Many people believe that offering a MediaTek handset isn’t the right choice if they want to market any handset as a flagship device. But this perception needs to be changed. The MediaTek Helios P10 on the Yunicorn handset is not a powerhouse, but with a combination of 4GB of RAM and a Mali-T860 GPU, it is quite a performer for the daily tasks at hand. Nothing like a multitasking between three heavy games, but switch between one heavy game and couple of apps is seamless. The device doesn’t heat up a lot; it heats up to a considerable amount after continuously playing games for more than 20-25 minutes. The benchmark scores for the device aren’t impressive, but that is just an estimated performance number. Talking about the fingerprint sensor, the company touts that it stores data on chip level and even if a hacker wants to crack it; it would be hard since there is no software level data stored; it is as per the company. It is not a hardcore performing handset, but you can easily rely on it for carrying out the daily tasks easily without any lag at all.
The camera package on this handset is on par with other some of the handset in this range. I can say that it’s better than Lenovo Vibe K4 Note and even LeEco Le 1S Eco. But when compared to Xiaomi Redmi Note 3 and Meizu M3 Note, it isn’t that good. The focusing is quite fast on the rear module thanks to PDAF (Phase Detection Auto Focus), but you can see noise and a lot of distraction in the images captured below from the 13-megapixel OminiVision (OV 13853) PureCel Image sensor. Regarding the modes, the app offers a lot of modes and features such as Gesture Shots, HDR, Panorama and Picture in Picture. While on the video recording part it can capture only 1080p video recording, while many phones in the same range offer 4K video recording. There is no OIS; instead, you can see on EIS for image stabilization, which is at the software level and doesn’t help a lot when it comes to removing the shakes.
The front-facing module is of 5-megapixel resolution; it is wide angle lens with an 86-degree field of view. The sensor in question here is OV5693; you can see it is capable of taking gesture shots, just like a rear module. I won’t recommend this module to take a selfie, all the images we took were blurry, had a lot of noise and not much details. We expected more out of this 5MP module, but it failed to impress us in any way.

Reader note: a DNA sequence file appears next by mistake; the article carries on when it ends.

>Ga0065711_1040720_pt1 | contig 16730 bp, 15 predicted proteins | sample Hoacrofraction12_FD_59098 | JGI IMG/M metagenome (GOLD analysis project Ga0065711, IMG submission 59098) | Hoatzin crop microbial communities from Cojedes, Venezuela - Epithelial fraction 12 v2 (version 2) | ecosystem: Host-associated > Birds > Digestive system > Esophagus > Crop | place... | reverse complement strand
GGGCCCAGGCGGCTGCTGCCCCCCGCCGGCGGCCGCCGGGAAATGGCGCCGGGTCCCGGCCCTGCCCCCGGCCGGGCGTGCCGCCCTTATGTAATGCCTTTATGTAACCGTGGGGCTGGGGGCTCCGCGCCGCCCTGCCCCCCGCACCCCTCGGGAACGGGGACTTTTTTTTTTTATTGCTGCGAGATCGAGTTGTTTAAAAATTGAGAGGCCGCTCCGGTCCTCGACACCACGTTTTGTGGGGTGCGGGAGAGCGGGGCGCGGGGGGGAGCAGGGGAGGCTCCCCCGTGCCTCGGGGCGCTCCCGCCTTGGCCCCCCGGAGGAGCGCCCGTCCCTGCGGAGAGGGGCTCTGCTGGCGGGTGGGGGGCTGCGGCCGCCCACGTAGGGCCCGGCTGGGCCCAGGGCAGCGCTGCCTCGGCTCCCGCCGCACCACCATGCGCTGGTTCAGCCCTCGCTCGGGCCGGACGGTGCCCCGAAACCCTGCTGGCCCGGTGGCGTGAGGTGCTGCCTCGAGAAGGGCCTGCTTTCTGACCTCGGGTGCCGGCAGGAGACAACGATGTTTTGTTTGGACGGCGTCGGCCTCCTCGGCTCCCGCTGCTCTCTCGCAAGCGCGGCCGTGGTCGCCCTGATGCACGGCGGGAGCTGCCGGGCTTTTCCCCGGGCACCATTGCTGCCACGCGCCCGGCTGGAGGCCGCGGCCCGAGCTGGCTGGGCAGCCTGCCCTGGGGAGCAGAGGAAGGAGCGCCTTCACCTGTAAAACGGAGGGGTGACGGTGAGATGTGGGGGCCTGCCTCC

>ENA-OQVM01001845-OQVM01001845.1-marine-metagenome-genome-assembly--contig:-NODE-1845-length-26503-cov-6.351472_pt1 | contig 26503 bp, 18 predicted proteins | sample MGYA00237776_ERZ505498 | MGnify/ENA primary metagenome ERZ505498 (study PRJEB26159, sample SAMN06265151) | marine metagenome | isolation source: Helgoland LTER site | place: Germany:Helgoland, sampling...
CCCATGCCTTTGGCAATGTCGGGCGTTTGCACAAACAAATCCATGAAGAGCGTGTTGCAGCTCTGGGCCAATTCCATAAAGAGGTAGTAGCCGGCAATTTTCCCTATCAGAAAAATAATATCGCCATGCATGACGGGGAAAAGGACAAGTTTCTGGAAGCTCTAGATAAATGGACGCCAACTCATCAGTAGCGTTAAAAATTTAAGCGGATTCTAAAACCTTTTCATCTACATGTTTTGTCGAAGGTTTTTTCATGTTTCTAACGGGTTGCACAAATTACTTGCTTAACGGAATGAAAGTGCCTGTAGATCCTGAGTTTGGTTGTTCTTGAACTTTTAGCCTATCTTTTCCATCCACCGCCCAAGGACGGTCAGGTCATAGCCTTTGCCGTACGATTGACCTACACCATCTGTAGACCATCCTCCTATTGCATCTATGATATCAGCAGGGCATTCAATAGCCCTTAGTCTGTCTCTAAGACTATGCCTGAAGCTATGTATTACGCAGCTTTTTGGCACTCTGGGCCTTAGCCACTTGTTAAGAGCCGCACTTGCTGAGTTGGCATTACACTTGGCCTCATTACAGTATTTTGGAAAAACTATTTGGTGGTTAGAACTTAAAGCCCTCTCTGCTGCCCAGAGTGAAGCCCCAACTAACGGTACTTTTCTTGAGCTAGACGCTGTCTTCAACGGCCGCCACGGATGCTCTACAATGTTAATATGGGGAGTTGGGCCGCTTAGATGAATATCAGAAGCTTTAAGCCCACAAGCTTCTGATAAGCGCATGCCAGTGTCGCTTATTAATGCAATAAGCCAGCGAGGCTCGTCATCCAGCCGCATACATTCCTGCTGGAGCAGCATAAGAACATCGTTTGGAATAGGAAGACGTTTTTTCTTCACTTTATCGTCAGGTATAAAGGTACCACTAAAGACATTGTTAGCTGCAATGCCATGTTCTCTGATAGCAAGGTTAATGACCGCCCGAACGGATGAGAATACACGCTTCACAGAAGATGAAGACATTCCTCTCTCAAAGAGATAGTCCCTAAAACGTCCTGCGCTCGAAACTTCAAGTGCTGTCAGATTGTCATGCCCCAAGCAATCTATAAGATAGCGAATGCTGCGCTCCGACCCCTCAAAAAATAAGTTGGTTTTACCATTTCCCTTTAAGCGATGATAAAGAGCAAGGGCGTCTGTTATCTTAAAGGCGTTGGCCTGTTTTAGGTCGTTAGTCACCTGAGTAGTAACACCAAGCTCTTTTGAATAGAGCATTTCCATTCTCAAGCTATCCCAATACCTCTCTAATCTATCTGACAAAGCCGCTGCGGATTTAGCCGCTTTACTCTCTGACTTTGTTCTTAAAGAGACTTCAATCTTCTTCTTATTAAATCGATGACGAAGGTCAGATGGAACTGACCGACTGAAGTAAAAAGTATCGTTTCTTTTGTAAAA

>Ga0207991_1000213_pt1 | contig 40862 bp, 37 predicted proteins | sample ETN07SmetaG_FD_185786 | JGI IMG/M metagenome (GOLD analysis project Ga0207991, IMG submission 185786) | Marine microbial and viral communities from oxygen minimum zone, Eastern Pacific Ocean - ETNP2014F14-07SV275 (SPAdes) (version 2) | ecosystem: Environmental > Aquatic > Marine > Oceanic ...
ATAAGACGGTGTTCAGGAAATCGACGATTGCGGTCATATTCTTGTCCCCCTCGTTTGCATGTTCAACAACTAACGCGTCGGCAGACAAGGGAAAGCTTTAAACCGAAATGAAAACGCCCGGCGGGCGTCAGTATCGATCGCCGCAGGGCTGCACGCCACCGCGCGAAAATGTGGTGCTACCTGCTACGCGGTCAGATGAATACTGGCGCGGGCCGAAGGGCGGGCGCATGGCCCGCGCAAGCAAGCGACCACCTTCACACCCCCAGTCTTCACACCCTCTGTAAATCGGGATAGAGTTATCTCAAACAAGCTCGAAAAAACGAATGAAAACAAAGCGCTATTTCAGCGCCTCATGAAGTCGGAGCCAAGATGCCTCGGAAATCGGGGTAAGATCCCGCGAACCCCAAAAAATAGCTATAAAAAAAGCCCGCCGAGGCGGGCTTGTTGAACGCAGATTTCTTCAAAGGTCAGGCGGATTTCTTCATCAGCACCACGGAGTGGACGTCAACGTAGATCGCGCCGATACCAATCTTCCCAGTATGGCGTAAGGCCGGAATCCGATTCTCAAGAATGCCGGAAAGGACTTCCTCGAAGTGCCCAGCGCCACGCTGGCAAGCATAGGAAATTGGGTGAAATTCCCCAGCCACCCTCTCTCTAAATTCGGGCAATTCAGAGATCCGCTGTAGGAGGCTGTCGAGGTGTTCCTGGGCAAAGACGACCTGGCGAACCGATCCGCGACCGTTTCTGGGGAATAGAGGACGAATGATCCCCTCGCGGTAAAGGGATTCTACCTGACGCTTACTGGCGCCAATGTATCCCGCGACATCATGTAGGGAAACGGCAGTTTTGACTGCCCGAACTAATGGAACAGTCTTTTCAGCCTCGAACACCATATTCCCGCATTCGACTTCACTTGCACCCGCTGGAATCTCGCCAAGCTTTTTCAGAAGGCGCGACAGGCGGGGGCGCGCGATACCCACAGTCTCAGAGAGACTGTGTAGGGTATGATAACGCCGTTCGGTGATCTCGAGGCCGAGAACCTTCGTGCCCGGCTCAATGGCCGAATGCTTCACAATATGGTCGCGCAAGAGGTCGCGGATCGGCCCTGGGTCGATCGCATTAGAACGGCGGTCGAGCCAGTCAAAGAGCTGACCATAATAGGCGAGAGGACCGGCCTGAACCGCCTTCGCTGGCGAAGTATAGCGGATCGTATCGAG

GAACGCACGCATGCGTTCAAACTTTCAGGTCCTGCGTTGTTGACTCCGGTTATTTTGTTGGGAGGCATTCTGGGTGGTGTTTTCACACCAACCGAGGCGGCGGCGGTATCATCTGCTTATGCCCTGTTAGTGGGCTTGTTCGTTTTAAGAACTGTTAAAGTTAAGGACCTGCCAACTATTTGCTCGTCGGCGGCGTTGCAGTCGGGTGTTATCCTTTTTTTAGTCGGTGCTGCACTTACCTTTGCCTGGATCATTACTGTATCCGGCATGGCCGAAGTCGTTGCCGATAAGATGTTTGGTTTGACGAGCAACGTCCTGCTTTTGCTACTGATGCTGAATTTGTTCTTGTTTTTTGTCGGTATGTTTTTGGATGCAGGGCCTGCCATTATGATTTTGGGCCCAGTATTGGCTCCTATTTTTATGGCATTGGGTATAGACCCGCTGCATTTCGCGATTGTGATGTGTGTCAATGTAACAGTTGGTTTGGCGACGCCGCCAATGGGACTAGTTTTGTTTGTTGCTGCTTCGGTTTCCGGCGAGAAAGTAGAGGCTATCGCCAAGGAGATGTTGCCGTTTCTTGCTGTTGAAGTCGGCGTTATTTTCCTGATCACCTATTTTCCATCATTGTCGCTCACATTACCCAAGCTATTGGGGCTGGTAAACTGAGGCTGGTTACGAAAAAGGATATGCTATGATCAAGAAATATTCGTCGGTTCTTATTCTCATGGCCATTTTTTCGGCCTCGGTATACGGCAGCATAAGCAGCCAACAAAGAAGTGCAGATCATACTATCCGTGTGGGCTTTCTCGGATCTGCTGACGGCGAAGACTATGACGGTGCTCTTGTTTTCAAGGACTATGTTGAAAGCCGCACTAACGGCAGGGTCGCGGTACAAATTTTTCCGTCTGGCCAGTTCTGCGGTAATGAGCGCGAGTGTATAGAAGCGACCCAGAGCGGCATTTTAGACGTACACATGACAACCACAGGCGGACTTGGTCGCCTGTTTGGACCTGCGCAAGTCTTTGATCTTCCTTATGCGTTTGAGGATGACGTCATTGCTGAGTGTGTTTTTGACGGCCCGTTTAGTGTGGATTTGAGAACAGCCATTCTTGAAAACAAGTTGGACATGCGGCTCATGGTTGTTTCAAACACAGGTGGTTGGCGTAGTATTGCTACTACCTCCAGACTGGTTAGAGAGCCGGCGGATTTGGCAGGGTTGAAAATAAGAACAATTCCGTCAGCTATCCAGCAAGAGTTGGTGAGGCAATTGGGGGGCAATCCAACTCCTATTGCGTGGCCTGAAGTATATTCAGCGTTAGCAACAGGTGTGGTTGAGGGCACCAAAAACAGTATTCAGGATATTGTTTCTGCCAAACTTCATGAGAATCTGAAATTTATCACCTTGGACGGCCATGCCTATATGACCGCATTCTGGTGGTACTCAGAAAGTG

Battery & Connectivity
Smartphone manufacturers are making their handsets larger, slimmer as they add the latest hardware to their phones, to run those parts, the company has to keep focus to the battery capacity as well. With high capacity batteries being available today, a phone doesn’t necessarily have to be bulky. But it is admirable that even with a unibody design; the brands are now able to design their handset in such way that a large capacity battery can be easily fitted on the back side. On that principle, Yunicorn sports a large 4000mAh capacity battery. Now we love that about it as it offers pretty great battery life, but there are some concerns about it; such as it takes a hell lot of time to charge, more than the company stated 3.5 hours for zero to full. Otherwise, it’s all fine in terms of battery life. Talking about the connectivity, it has all the conventional set of features such as 4G LTE network, Wi-Fi, Dual Nano SIM, GPS and microUSB port.
Yunicorn set out to redefine the flagship smartphone in India by offering incredible specifications at an affordable pricing. But if you ask me, it fails to amaze us as an overall package. Sure, if you’re more inclined towards design and software experience on a smartphone, then it is one of the best in class. Whereas if that is not what you’re specifically looking for in a handset, then there are much better alternatives such as Xiaomi Redmi Note 3 and Meizu M3 Note, which are much better handset in terms of camera, display and battery experience.